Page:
Team USA won its first ever Olympic gold medal in curling on Feb. 24, beating Sweden 10-7.
John Shuster, Tyler George, Matt Hamilton and John Landsteiner defeated the World No.1 ranked Swedes thanks to a perfect throw in the eighth end that doubled the U.S. score and gave them a 10-5 lead with just two ends to play.
"Tell you what it was a lot of fun," captain Shuster said after the game. "And that's where the week changed for us and changed for me was to allow myself to go out there and enjoy it and let the work show through. Holy cow."
The United States won its first gold medal in women's hockey in two decades on Feb. 22, beating Canada in a thrilling 3-2 shootout.
Team USA was trailing 2-1 in the third period before Monique Lamoureux-Morando tied the score up after netting a breakway goal.
"A lot of us have wanted this since we saw the 1998 team win 20 years ago. To have this experience together, to represent our country is the greatest honor in the world. It’s one of the greatest days of all of our lives," said captain Meghan Duggan.
The United States ended its 42-year Olympic medal drought in cross-country skiing on Feb. 21. Randall and Diggins became the first American cross-country skiers to score gold by triumphing in the women's team sprint.
They also made history, becoming the first American women to win an Olympic cross-country medal.
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Shiffrin, the reigning World Cup overall champion and the first woman to win three straight world slalom titles in 78 years, fell to her knees in joyful tears after her 2:20.02 second run in the giant slalom.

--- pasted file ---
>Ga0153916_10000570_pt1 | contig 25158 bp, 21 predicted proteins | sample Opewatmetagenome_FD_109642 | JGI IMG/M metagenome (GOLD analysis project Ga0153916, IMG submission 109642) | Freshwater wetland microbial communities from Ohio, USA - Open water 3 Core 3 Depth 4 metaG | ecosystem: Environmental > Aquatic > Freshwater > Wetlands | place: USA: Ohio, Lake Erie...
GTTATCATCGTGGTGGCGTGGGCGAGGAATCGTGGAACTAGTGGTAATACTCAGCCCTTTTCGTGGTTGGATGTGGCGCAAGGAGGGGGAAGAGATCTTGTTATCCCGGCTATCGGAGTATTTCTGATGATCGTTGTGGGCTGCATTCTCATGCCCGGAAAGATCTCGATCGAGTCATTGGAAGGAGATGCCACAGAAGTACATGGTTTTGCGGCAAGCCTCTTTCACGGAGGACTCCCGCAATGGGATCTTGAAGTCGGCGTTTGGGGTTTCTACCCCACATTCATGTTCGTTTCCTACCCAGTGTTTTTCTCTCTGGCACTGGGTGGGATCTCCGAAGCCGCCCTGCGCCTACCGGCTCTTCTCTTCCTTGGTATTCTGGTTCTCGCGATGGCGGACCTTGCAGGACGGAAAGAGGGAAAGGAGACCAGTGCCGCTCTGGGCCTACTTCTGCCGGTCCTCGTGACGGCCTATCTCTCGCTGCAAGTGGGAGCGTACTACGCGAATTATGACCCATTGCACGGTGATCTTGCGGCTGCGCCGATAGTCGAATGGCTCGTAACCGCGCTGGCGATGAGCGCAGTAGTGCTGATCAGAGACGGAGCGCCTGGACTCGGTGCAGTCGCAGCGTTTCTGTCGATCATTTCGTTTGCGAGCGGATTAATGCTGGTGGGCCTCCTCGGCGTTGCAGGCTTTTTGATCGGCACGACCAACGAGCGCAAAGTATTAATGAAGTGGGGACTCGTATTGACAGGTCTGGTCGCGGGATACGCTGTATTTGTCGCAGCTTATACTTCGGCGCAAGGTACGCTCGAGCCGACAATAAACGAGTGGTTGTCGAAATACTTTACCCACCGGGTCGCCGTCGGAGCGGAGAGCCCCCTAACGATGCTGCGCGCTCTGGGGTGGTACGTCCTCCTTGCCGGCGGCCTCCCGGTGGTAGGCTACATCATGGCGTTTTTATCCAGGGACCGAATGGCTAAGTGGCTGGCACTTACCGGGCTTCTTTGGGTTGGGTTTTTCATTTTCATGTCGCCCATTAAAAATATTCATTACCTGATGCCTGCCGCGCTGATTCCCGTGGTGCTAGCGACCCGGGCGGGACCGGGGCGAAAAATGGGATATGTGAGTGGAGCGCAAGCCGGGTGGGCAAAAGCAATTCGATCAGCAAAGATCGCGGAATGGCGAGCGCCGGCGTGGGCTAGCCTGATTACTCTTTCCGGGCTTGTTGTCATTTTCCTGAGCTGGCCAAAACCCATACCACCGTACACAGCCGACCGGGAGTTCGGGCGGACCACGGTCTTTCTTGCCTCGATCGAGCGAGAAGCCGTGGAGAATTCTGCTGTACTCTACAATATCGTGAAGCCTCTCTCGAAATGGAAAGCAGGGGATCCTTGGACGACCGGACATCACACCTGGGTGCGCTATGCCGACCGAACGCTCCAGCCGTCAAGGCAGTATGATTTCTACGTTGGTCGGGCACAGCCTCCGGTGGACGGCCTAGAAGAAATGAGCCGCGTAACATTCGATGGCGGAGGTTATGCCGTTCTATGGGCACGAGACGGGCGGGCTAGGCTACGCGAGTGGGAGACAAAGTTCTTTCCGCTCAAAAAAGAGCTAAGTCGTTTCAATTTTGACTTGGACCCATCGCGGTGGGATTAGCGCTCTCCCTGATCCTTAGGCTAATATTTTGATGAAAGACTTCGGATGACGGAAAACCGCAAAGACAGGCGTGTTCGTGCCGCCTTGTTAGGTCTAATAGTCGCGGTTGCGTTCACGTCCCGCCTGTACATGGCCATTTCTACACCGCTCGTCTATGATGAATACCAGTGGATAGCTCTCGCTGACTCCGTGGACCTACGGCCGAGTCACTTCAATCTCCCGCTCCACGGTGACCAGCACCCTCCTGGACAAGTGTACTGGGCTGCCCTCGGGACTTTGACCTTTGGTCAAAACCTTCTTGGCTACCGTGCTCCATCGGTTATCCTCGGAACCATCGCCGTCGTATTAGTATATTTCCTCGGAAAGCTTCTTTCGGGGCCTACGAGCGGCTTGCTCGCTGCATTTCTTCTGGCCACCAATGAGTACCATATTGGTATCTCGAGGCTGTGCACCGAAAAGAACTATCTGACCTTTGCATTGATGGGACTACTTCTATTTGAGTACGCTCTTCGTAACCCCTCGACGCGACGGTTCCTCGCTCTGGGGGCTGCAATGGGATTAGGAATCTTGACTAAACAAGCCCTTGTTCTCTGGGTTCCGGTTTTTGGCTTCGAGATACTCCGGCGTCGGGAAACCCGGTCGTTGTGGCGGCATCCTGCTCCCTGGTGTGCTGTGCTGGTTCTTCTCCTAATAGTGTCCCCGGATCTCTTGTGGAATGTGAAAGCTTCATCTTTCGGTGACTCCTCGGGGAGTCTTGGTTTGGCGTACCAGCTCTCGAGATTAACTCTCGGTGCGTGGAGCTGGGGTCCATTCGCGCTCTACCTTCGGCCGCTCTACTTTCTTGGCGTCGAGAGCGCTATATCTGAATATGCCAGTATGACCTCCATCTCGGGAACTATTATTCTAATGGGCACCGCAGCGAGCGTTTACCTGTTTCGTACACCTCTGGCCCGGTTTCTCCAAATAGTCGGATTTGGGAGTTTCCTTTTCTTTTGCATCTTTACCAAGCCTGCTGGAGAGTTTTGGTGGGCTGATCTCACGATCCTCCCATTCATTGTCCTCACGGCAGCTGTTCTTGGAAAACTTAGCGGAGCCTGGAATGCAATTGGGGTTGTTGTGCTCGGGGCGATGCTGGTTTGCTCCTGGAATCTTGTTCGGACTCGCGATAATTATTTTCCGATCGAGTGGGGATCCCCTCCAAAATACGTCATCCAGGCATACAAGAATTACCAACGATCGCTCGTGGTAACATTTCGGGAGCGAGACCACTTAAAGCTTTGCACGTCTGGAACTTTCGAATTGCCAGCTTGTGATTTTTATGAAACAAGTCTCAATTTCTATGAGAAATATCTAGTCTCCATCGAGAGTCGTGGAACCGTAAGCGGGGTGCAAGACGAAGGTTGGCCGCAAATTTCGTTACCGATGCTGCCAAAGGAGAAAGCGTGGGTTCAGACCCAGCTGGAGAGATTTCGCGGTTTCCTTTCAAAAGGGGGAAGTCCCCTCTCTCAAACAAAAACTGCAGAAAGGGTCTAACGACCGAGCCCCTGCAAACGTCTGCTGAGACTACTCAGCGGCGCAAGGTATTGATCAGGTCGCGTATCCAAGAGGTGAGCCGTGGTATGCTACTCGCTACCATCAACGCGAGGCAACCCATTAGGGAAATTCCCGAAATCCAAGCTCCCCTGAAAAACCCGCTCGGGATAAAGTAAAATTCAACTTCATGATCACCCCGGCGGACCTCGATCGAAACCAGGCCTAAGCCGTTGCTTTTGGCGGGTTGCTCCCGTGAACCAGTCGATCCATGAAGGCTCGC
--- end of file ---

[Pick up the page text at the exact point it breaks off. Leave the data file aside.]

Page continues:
And about ABFTTB, that lettering on her helmet? It stands for "Always Be Faster Than The Boys."
White — universally known as "The Flying Tomato" for the flowing mane of red hair he sported for most of his career — became the first man to win three snowboarding gold medals when he won the halfpipe on Feb. 14 (Feb. 13 ET).
The victory wasn't a milestone for White alone — it was also the 100th gold medal for the United States in Winter Olympics history.
White has been the face and dominant competitor in men's snowboarding for more than a decade, having also won gold in 2006 and 2010. But he fell short in 2014 in Sochi, Russia, a failure he called "the worst thing I could have imagined."
This time, he came in to the games in peak form, having been awarded a perfect score of 100 at the U.S. Grand Prix in January. He came close to repeating the feat on the biggest stage of them all — scoring 97.75 on his third run to clinch the gold over Ayumu Hirano of Japan.
Kim landed two rare 1080s — three full rotations — in adding the gold medal to her multiple X Games gold medals, her multiple World Snowboard Tour titles and her dual golds in halfpipe and slopestyle at the 2016 Winter Youth Olympics.
For Kim, where she did it was extra special — her parents are South Korean immigrants.
"Being able to do it here, in their home country, is amazing," she said.
Anderson led the United States to its second gold medal of the 2018 Winter Olympics after she cruised to a score of 83.00 in her first run in the women's snowboard slopestyle on Sunday, repeating a feat that earned her gold at the 2014 Winter Olympics.
Gerard, 17, who was the only U.S. competitor to reach the final, managed to claw his way from last place heading into his third and final run on the slope. He earned a score of 87.16 from the judges, just enough to beat out silver medalist Max Parrot of Canada.
Gerard didn't even have the Olympics in mind a year ago.
"I've never really found myself thinking about" the Olympics, Gerard said when asked about the games last year. "I feel like there's just always so much stuff going around that I want to pay attention to. And [the Olympics] are just far ahead, so whatever."